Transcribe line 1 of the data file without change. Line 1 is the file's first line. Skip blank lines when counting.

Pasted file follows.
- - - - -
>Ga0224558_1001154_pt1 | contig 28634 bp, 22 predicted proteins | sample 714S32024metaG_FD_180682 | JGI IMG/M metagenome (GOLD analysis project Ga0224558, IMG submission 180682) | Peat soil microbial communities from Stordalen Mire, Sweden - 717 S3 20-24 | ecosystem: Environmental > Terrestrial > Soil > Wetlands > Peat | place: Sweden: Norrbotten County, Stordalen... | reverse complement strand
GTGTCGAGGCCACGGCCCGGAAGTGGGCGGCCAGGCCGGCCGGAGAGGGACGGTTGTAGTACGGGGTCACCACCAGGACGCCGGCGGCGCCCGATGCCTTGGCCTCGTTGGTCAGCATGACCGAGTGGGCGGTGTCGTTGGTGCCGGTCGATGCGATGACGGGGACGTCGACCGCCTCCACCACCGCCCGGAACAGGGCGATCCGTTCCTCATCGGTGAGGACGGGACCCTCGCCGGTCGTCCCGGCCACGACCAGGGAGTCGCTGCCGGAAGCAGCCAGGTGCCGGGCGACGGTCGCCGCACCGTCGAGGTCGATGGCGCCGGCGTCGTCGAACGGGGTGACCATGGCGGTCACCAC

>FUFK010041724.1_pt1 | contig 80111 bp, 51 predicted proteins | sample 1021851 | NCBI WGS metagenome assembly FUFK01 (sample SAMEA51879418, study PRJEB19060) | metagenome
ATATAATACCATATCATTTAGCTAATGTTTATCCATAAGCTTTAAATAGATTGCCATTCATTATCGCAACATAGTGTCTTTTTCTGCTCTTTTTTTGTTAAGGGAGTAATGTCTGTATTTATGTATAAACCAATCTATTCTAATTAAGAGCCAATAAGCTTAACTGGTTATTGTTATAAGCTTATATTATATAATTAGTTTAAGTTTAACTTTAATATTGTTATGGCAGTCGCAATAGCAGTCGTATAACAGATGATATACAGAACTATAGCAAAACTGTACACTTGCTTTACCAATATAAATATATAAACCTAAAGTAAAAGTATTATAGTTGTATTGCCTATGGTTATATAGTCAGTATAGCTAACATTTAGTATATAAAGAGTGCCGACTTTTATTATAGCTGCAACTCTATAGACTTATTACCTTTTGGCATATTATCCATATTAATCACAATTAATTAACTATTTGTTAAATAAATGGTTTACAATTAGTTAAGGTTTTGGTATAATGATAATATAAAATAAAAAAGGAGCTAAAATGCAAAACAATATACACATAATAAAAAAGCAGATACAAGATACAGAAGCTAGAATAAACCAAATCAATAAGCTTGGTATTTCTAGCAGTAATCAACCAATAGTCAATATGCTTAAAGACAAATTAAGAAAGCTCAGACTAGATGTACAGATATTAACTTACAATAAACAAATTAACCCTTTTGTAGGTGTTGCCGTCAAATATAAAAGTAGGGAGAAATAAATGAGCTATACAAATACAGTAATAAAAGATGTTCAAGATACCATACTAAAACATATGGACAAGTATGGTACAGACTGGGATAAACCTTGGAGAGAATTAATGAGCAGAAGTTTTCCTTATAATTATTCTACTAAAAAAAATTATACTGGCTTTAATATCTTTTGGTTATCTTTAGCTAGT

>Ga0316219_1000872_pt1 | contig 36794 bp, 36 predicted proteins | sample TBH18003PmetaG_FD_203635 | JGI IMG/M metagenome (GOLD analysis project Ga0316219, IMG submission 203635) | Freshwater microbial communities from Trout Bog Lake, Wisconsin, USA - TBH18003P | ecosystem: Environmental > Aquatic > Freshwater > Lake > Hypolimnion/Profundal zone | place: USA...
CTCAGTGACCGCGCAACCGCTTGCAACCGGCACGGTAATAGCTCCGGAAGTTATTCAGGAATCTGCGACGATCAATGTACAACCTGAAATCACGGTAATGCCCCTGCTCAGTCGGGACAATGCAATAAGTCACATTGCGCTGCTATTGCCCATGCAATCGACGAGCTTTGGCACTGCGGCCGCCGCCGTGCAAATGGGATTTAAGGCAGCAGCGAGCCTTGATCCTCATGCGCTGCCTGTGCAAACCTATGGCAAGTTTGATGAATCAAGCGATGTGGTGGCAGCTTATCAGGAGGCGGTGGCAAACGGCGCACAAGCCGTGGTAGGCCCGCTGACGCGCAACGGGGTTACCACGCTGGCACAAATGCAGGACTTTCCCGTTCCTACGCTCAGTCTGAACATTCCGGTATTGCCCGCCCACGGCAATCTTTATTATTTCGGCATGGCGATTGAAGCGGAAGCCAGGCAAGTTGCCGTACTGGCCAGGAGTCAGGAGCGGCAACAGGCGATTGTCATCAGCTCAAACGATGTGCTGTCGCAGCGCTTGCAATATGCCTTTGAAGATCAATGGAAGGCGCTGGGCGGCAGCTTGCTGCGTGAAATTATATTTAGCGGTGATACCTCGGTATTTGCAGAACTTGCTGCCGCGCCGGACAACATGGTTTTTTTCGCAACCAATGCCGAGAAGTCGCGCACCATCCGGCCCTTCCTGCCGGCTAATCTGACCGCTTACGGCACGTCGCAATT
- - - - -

>Ga0224558_1001154_pt1 | contig 28634 bp, 22 predicted proteins | sample 714S32024metaG_FD_180682 | JGI IMG/M metagenome (GOLD analysis project Ga0224558, IMG submission 180682) | Peat soil microbial communities from Stordalen Mire, Sweden - 717 S3 20-24 | ecosystem: Environmental > Terrestrial > Soil > Wetlands > Peat | place: Sweden: Norrbotten County, Stordalen... | reverse complement strand